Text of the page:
Sherbrooke will use surveillance cameras

Discussion in 'Canada' started by Svante, Dec 16, 2008.

  1. Svante
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    Svante cybernetic organism

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    Maire Serge Paquin say surveillance cameras will b e use centre ville, parciing lots, library,parcs. programme begiin 3 years befojr but he annoncer today and any crime i s give to police. the surveillance cameras have tape. the Commission d’acces à l’information make the rules for videotapeing in public areas in Quebec say police videotape if there i s to belieave a crime.what abaout rights and freedom of people? Commissaire Martin Carrier he say that video surveillance cameras are effective to fight crime. Maire Paquin say that citizens d o not like the cameras when there were first install but have now accepte them. so camera will b e averywere. d o we have any choice and d o othre city use this?
     
  2. Diuretic
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    Diuretic Permanently confused

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    Everywhere in our downtown area. Saturday nights we sit and watch "feral cam" :lol:
     
  3. RetiredGySgt
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    RetiredGySgt Platinum Member

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    In the United States you have no presumed right to privacy in public places. Cameras are acceptable and used in a lot of places. Hell you can get a ticket for speeding or running a light from JUST a picture of your license plate at intersections and listed speed monitoring areas.
     
  4. Said1
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    Said1 VIP Member

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    They're just doing this now?
     
  5. editec
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    editec Mr. Forgot-it-All

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    More people = less privacy.

    This is a trend I expect to see grow more common over time.
     
  6. Amanda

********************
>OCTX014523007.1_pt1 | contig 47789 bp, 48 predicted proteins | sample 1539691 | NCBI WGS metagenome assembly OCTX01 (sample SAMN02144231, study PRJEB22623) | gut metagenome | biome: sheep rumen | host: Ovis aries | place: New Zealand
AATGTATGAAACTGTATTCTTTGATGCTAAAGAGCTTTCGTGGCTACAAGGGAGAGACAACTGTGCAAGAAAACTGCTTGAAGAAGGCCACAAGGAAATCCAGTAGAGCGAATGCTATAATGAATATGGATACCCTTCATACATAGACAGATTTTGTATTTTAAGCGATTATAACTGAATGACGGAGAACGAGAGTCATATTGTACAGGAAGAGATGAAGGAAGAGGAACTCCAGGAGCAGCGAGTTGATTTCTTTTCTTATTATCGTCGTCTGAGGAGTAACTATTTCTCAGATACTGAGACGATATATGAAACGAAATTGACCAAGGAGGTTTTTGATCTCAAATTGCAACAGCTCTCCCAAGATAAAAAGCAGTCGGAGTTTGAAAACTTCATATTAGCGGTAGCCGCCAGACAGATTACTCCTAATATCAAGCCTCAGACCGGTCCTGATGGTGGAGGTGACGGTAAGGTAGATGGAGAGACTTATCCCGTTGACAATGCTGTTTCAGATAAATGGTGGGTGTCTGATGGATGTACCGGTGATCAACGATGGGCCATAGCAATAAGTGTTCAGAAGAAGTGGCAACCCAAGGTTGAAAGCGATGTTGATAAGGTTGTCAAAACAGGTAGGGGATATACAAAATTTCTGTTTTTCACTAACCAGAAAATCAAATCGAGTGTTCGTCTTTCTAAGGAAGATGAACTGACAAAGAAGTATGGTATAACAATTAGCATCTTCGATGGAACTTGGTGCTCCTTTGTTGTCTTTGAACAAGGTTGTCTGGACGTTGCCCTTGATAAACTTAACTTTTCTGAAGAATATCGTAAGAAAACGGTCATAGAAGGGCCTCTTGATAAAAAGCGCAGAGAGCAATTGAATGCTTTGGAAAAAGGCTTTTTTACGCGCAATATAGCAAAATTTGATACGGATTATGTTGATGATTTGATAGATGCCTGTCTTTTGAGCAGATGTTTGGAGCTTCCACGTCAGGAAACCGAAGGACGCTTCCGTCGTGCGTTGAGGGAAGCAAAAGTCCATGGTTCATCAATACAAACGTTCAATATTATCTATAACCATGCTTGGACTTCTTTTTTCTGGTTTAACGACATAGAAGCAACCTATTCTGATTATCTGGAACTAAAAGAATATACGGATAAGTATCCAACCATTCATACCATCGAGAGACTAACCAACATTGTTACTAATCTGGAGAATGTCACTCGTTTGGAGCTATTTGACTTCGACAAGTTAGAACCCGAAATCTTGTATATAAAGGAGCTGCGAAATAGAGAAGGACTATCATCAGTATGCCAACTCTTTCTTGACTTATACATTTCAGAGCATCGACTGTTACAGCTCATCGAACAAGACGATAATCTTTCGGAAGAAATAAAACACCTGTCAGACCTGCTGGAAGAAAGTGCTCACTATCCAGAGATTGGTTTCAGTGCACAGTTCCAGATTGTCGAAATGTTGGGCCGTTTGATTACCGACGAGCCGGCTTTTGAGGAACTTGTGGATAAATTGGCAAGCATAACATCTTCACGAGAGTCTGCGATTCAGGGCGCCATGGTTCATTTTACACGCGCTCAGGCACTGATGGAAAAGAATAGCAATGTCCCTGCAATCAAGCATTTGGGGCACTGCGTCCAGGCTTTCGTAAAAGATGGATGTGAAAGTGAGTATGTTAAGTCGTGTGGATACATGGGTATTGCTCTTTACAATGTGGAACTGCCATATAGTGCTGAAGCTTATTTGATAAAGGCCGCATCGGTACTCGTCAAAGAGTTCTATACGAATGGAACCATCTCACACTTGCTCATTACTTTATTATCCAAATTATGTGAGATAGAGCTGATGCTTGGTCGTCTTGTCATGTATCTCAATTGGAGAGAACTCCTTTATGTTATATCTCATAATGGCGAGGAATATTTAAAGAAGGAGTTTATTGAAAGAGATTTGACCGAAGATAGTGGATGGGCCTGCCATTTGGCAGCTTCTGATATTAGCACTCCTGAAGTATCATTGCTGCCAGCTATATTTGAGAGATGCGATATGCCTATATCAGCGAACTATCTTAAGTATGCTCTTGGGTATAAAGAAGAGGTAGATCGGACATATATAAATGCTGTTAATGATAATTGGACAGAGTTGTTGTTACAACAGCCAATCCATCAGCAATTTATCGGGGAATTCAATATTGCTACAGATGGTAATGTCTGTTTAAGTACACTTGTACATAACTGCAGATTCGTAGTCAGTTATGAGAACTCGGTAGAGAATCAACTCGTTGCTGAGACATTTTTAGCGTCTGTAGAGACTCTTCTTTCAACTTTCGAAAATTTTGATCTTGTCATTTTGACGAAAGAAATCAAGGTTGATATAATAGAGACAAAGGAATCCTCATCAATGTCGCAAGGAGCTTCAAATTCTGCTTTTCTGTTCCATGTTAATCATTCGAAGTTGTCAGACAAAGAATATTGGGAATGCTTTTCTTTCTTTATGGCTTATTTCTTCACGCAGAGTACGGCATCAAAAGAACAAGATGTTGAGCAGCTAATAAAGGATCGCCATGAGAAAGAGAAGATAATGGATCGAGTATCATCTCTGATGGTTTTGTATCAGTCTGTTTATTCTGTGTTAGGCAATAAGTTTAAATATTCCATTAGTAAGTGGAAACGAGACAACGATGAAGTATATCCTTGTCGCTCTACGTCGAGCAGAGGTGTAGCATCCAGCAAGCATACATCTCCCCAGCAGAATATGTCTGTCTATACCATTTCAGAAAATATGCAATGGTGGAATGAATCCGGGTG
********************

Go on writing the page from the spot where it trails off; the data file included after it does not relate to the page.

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    Amanda Calm as a Hindu cow

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    I don't see any problem with it. Don't do anything in public you don't want anyone to know about and it won't be a problem.
     
  7. Gurdari
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    Gurdari Egaliterra

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    Hmm... who can film? Anyone? I guess so. Why not a private corp. set up cameras all over a city and stream it live online - could be an interesting site/channel. No more Private Eyes, just people at home watching to see if their wife/husband's car really is at work haha
     
  8. Said1
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    Said1 VIP Member

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    More people=more poverty=more crime=less privacy.

    Scarborough is huge part of the GTA (might even be the largest), so naturally there would be more crime happening in that location. I'm still surprised they're just doing this now. :lol:
     
  9. Svante
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    Svante cybernetic organism

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    why dont people d o something abaout this? this should not happen.the gouvenement i s take away the freedom.
     
  10. eots
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    eots no fly list

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    its not that simply..and once we openly accept it in public it wont belong before it occurs in private..and it can and will be used for political purpose ..it is not the answer to crime ..britain is proof of that

    British police may remotely hack into personal computers and e-mail without warrant
    Posted by Rob Beschizza, January 4, 2009 7:54 AM | permalink
    Britain's Home Office will allow police to remotely hack into anyone's computer without a warrant. From the Times:

    The hacking is known as “remote searching”. It allows police or MI5 officers who may be hundreds of miles away to examine covertly the hard drive of someone’s PC at his home, office or hotel room.
    Material gathered in this way includes the content of all e-mails, web-browsing habits and instant messaging.



    The move follows a green light from the European Union, and also permits British police to access U.K. residents' computers at the behest of investigators from other countries. This could allow the British to conduct searches on behalf of local agencies bound by more restrictive policies, sharing the results back with them.

    British police may remotely hack into personal computers and e-mail without warrant - Boing Boing Gadgets





    British Study Says CCTV Cameras Don’t Deter Crime
    LONDON (AP) - The web of security cameras monitoring Britain’s streets, stations and shopping centers has done little to reduce crime or make people feel safer, according to a government study to be released Thursday.

    The government, which spent 170 million pounds (US$325 million, euro250 million) on CCTV cameras between 1998 and 2003, said it had no plans to fund any more.

    Video cameras have blossomed in Britain since the 1990s. An estimated 4.2 million cameras now observe the country’s 60 million people going about their everyday business, from getting on a bus to lining up at the bank to driving around London. It’s widely estimated that the average Briton is scrutinized by 300 cameras a day.



    » British Study Says CCTV Cameras Don’t Deter Crime
     
    Last edited: Jan 20, 2009

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